After a particularly good (i.e. busy/lucrative) weekend behind the bar, often I like to treat myself to a Sunday-evening dinner at the Red Hen (no, not *that* Red Hen), a low-key, Italian-influenced contemporary American restaurant in Washington, D.C.'s Bloomingdale neighborhood. With its excellent cocktails and well-curated wine list, super-knowledgeable bartenders, and--oh, yeah--the FOOD (Charred Beef Tongue with Root Vegetable Slaw, Mint & Tonnato Sauce WHAT), I've never had a bad meal there, ever. If I can, I like to snag the corner seat at the bar, nearest the open kitchen, adjacent to the pass. My face is familiar enough now that the chef de cuisine will occasionally send over a bonus dish or stop to chat in one of the exceedingly rare moments in which the kitchen isn't cranking.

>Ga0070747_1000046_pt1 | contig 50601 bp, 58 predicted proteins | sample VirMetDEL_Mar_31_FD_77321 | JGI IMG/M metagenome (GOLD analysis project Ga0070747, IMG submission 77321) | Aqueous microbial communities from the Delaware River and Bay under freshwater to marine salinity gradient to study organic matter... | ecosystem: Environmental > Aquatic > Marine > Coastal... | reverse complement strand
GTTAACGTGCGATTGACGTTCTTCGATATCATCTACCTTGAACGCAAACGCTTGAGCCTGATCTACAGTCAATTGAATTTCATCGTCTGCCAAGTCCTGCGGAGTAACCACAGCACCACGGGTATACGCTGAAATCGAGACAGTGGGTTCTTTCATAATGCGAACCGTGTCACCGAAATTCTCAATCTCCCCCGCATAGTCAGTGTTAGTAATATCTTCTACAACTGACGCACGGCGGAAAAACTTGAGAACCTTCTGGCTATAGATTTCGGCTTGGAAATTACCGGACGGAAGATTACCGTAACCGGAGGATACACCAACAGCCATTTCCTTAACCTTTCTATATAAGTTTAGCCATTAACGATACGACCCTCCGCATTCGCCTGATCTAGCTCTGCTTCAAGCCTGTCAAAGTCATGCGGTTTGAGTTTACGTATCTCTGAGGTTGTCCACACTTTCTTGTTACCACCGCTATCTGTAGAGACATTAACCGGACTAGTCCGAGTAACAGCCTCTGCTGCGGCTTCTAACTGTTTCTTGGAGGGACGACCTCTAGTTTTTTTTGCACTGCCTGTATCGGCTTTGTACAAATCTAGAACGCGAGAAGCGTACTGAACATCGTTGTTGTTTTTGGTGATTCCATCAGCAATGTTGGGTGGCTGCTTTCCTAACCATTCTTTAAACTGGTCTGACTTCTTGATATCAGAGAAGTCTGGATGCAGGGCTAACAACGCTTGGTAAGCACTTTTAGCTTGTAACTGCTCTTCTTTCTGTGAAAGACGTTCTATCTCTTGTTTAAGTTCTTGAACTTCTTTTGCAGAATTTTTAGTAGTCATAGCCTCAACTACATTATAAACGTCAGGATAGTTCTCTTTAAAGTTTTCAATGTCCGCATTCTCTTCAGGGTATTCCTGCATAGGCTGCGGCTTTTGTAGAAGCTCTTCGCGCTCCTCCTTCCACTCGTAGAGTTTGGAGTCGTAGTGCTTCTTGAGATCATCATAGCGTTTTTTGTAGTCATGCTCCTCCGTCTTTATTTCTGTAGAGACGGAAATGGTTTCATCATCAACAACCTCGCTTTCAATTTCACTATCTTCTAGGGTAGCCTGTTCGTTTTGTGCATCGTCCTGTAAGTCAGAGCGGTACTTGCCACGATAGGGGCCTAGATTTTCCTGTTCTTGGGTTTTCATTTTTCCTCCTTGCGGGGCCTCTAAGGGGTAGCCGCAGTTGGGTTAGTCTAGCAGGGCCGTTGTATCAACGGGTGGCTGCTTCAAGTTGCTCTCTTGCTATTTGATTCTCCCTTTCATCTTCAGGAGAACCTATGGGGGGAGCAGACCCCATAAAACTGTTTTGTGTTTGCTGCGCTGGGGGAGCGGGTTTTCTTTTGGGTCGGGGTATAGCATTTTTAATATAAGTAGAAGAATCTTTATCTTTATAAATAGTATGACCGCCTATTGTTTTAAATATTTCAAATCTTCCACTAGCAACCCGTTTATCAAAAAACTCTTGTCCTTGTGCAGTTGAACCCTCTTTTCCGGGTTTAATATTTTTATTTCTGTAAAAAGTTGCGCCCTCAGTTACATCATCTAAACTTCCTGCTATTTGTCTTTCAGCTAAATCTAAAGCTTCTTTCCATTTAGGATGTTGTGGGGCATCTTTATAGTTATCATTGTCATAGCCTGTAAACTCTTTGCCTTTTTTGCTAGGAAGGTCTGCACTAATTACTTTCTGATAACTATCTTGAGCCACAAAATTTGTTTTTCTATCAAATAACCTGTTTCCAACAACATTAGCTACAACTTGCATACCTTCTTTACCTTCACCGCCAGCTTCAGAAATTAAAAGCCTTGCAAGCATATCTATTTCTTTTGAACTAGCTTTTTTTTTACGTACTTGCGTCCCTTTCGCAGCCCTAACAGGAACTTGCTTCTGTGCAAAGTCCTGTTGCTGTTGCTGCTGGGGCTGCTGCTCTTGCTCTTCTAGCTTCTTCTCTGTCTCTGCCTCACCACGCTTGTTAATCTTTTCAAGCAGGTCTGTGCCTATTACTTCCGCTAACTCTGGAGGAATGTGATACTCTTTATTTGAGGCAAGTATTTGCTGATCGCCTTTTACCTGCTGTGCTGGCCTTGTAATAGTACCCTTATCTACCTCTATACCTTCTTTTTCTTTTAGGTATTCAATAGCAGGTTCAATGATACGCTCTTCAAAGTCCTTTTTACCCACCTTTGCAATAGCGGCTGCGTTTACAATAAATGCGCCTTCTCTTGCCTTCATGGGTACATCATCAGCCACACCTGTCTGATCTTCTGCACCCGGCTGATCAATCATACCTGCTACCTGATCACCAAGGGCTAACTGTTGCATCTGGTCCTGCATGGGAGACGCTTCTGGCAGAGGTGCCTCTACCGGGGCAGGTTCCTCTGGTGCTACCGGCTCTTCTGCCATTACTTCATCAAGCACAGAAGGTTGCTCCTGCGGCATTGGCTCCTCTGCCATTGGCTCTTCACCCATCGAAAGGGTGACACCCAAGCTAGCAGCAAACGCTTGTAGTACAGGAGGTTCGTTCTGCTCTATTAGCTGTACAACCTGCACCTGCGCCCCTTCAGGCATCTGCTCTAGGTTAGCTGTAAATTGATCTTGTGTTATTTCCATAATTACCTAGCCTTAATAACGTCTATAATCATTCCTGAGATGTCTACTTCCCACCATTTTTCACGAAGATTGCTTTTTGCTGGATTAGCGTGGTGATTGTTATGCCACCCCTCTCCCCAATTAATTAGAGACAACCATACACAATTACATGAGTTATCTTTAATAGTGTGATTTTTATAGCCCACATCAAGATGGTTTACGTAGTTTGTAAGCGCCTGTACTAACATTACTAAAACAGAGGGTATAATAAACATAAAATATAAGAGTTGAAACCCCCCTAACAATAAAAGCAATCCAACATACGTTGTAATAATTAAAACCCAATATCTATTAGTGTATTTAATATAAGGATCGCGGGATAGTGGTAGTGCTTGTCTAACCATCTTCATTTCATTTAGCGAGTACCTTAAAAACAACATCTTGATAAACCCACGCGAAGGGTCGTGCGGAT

Although the restaurant is justly renowned in the area for its signature Mezze Rigatoni with Fennel-Sausage Ragu, but it's the summertime variation on the seasonally-rotating cavatelli dish that is the perennial object of my obsession, when corn comes in season. Last summer, I sat in my favorite seat and paid close attention as one of the cooks assembled the dish. I could identify every component except one, which was graciously clarified for me: corn brodo. The secret ingredient? A parmesan stock as its base. Blanks roughly filled in, I set out to recreate the dish at home.
I amalgamated the parmesan broth from several source recipes, including the Cowgirl Creamery one posted here at Food52, which I love for the addition of dried mushrooms, which works particularly well here given the finished dish's mushroom component. —Chris Hagan